1. Amanita violettae, Desert Island, Maine, U.S.A.
2. Violetta Delafield, nee White, ca. 1910, for whom the present species is named.
Amanita violettae has a 70 - 100 mm wide cap that is pallid
at first becoming more yellow-olivaceous with maturity;
it margin is markedly striate, with striations occupying
one quarter to one third of the cap radius.
The white gills are free, close, and sometimes have a pale orangish tint at maturity;
short gills are truncate.
The 150 - 200 ´ 20± mm stem lacks an annulus, is often covered for much of its
length by greyish to brownish fibrils, and bears a large
thick white saccate volva at its base.
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The spores measure (8.4-) 9.2 - 13.0 (-14.2) x (7.7-) 8.2 - 11.2 (-13.5) µm and are
globose to subglobose to broadly ellipsoid (infrequently
ellipsoid) and inamyloid. Clamps infrequent at bases of basidia.
It probably occurs in mixed hardwood - hemlock (Tsuga) forest and, hence, is
probably associated with birch and hemlock.
Amanita violettae is known to occur in the northeastern United States, possibly as
far south as Connecticut. It probably also occurs in southeastern Canada.
The species is named for Violetta Susan White. She made what became the type collection and
communicated it with a watercolor painting to C. H. Peck
who described it as Amanita vaginata var. crassivolvata
in a paper otherwise written by White.—R. E. Tulloss
The editors of this site owe a great debt to Dr. Cornelis Bas
whose famous cigar box files of Amanita nomenclatural information
gathered over three or more decades were made available to RET for computerization
and make up the lion's share of the nomenclatural information presented on this site.
genetive of a Latinized name; hence, "Violetta's" or "of Violetta". Named in honor of Violetta S. White.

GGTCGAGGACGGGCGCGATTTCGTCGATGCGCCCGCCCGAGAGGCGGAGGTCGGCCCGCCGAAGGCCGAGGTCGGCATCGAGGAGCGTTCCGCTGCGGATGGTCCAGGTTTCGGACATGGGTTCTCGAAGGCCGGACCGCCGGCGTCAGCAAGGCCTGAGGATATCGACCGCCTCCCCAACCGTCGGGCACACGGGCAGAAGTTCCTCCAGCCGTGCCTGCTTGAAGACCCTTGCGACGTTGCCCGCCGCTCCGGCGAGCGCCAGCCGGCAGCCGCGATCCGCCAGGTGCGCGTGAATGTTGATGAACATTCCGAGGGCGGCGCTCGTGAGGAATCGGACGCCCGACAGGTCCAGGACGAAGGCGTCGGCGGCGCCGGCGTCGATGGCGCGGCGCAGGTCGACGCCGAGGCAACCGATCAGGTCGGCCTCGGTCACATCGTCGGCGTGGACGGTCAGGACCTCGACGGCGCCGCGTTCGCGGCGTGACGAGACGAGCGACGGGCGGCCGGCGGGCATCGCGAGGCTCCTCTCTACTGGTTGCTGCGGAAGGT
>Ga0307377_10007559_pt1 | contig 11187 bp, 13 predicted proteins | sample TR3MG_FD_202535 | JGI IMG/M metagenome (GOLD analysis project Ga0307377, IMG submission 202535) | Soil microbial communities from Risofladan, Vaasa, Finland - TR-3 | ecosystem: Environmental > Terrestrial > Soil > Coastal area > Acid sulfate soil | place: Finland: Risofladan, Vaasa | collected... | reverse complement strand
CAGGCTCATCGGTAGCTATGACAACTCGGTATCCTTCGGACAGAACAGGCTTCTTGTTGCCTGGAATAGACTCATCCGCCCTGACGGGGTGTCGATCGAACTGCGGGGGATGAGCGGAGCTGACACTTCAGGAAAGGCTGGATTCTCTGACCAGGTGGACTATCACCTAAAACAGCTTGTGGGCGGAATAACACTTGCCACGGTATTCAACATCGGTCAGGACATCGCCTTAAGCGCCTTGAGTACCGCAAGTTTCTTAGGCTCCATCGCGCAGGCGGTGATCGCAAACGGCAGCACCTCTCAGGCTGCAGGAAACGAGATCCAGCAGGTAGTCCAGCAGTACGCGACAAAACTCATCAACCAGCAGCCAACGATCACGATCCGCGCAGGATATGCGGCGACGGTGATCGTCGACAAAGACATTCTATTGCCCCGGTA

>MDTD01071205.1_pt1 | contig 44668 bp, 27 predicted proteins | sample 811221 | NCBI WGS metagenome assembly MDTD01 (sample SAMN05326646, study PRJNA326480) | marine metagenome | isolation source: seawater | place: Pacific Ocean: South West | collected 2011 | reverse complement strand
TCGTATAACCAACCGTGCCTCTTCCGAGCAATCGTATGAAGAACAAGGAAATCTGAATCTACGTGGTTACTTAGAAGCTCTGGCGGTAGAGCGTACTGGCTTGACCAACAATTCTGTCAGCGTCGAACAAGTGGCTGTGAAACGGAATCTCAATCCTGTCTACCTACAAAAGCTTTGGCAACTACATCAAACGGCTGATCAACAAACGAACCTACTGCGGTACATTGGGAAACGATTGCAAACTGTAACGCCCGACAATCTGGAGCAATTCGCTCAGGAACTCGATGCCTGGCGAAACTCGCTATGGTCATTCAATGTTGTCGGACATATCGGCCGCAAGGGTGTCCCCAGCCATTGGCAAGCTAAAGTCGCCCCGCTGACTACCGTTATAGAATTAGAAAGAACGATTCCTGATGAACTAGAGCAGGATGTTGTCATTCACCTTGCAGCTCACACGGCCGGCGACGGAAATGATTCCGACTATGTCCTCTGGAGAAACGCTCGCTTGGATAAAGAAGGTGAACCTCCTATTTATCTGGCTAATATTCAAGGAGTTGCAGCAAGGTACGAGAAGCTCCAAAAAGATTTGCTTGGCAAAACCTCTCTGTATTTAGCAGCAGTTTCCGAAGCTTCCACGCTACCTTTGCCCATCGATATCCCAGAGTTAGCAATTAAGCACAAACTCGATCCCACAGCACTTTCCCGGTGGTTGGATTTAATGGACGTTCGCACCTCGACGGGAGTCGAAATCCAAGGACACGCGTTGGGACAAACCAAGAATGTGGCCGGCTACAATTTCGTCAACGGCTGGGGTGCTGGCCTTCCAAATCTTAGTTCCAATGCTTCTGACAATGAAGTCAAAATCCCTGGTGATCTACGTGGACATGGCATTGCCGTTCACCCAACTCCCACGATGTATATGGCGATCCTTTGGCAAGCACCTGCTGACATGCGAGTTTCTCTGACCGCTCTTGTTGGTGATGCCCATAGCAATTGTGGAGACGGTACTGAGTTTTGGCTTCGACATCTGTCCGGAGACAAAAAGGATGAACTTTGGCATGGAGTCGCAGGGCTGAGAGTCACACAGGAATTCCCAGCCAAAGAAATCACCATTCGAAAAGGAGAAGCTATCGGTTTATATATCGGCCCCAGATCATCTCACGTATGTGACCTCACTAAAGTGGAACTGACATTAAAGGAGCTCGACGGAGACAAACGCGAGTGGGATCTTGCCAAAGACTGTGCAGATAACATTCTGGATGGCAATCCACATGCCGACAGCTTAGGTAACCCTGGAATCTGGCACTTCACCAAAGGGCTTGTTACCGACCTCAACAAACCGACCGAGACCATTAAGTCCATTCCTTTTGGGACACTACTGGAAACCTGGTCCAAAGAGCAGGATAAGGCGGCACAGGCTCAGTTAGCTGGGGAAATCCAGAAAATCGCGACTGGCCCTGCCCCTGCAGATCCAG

Due to delays in data processing at GenBank, some accession numbers may lead to unreleased (pending) pages.
These pages will eventually be made live, so try again later.
Amanitopsis vaginata var. crassivolvata—Tulloss. 1994. Mycotaxon 52: 380, figs. 46-47.
The following text may make multiple use of each data field.
The field may contain magenta text presenting data from a type study and/or revision of other original material cited in the protolog of the present taxon.
Macroscopic descriptions in magenta are a combination of data from the protolog and
additional observations made on the exiccata during revision of the cited original material.
The same field may also contain black text, which is data from a revision of the present
taxon (including non-type material and/or material not cited in the protolog).
Paragraphs of black text will be labeled if further subdivision of
this text is appropriate.
Olive text indicates a specimen that has not been
thoroughly examined (for example, for microscopic details) and marks other places in the text
where data is missing or uncertain.
The following material not directly from the protolog is based on original research by R. E. Tulloss.
protolog: 70 - 100 mm wide, creamy yellow, becoming yellowish with olive tint [in watercolor of holotype (NY)] with age, broadly convex to subplanar at maturity, somewhat umbonate, viscid when moist; context probably white; margin deeply striate (0.35±R); universal veil absent.
protolog: free, close, white sometimes tinged with yellow, broad; lamellulae truncate.
protolog: 150 - 200 × 20 mm, cylindric or slowly narrowing upwards, with fibrils on surface darkening to gray; context at first loosely stuffed with slimy cottony fibers, becoming hollow; exannulate; universal veil as saccate volva, membranous to fleshy, thick, loose, copious, white, "woolly," spreading and assuming "the shape of a wine glass or goblet," dimensions of limb unrecorded, with limbus internus not described.
Each spore data set is intended to comprise a set of measurements from a single specimen made by a single observer;
and explanations prepared for this site talk about specimen-observer pairs associated with each data set.
Combining more data into a single data set is non-optimal because it obscures observer differences
(which may be valuable for instructional purposes, for example) and may obscure instances in which
a single collection inadvertently contains a mixture of taxa.